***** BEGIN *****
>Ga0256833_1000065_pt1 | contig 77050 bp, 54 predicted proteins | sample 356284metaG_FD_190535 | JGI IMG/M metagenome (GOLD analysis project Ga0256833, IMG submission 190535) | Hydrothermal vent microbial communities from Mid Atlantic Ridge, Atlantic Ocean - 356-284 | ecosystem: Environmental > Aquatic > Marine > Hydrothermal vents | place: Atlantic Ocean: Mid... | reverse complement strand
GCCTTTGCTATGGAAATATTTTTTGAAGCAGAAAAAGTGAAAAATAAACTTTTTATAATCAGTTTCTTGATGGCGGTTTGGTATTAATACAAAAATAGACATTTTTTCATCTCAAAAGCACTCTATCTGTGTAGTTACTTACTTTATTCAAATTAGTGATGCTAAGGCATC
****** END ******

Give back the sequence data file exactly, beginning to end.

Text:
>Ga0256833_1000065_pt1 | contig 77050 bp, 54 predicted proteins | sample 356284metaG_FD_190535 | JGI IMG/M metagenome (GOLD analysis project Ga0256833, IMG submission 190535) | Hydrothermal vent microbial communities from Mid Atlantic Ridge, Atlantic Ocean - 356-284 | ecosystem: Environmental > Aquatic > Marine > Hydrothermal vents | place: Atlantic Ocean: Mid... | reverse complement strand
GCCTTTGCTATGGAAATATTTTTTGAAGCAGAAAAAGTGAAAAATAAACTTTTTATAATCAGTTTCTTGATGGCGGTTTGGTATTAATACAAAAATAGACATTTTTTCATCTCAAAAGCACTCTATCTGTGTAGTTACTTACTTTATTCAAATTAGTGATGCTAAGGCATC